A Sonic Approach to Bacterial Infections

In my last post, I discussed some research that seemed to show bacteria can proliferate under the effects of some types of sound. Since then I have found that sound can also have the reverse affect: to inhibit bacterial growth. Specifically, the study I saw used a sound frequency to protect C. elegans (a type of worm) from a virulent bacterial infection. They also found that exposure to microwave radiation had a similar effect. Could such treatment possibly be used as an alternative to antibiotics in treating bacterial infection? This could be an important find in the struggle against antibiotic resistance. However, the study reported that the protection of the sound exposure only seemed to work against some of the several bacterial infections tested and not the others. A further understanding of the mechanisms of sound stimulation in bacteria is called for.


Meanwhile, to my great disappointment, I had two batches of kombucha go moldy. One I had tried to dye red by steeping red berry tea bags with green tea; the other was with black tea. In both I used dried SCOBY to start.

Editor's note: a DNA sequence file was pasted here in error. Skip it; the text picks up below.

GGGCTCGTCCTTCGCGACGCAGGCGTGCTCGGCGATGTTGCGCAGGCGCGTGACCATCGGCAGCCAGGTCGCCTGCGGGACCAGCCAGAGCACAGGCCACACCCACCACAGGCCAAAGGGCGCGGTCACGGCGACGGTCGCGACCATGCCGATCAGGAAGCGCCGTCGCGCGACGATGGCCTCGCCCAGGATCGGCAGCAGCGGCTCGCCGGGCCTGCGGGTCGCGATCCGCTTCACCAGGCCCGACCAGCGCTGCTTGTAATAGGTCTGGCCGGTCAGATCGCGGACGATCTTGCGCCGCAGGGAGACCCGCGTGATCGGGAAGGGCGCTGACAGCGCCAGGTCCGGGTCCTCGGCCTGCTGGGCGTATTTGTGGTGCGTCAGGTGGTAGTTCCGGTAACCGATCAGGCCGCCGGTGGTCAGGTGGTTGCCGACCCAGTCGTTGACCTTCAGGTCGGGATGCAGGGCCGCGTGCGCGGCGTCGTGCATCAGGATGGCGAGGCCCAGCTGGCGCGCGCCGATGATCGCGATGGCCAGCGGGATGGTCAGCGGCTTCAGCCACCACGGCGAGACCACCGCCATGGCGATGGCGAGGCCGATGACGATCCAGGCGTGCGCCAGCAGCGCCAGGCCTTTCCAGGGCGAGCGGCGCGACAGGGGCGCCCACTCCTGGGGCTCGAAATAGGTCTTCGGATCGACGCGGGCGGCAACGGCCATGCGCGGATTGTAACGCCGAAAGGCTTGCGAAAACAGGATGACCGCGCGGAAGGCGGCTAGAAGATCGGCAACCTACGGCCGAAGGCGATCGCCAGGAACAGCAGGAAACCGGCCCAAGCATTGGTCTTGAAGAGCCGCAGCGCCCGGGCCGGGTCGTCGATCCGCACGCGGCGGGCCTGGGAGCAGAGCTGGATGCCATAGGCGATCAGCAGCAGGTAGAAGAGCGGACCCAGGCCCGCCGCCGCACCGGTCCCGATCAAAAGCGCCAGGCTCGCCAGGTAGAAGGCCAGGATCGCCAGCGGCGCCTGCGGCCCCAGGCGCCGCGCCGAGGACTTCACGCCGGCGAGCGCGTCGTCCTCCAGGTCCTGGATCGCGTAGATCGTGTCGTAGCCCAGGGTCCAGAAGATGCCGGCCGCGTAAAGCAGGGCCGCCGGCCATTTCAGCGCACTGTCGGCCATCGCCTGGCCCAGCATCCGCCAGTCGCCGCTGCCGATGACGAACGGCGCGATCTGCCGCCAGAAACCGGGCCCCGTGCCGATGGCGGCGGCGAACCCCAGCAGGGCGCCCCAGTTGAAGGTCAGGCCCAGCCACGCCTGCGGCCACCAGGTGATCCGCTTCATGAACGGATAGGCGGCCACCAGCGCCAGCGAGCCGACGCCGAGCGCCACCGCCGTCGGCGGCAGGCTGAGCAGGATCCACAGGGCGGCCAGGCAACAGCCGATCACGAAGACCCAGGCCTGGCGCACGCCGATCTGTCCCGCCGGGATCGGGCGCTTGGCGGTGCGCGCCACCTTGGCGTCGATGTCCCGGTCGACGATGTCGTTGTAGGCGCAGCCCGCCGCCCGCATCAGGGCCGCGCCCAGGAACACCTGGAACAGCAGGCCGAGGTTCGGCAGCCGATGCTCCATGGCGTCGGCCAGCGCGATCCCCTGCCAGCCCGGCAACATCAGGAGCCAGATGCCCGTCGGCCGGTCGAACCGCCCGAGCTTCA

Several things could have gone wrong here. It’s possible that some oil in the red berry tea did not get along well with the SCOBY, but this seems unlikely as I only put the herbal tea in one of the two batches (and as far as I know it did not have any oil in it). It could also be that the dried SCOBY did not reawaken and start working quickly enough, or they expired, or I accidently let them see direct sunlight. However, I think it is most likely because I did not add starter tea until about two days after starting them. Starter tea (or vinegar, if you do not have starter tea) contains the acidity needed to keep the mold from growing while the kombucha brews. In the subsequent batch I added distilled white vinegar and am hoping it has the desired effect. So if you are making kombucha, be sure to add the proper proportion of acidic liquid at the very beginning!

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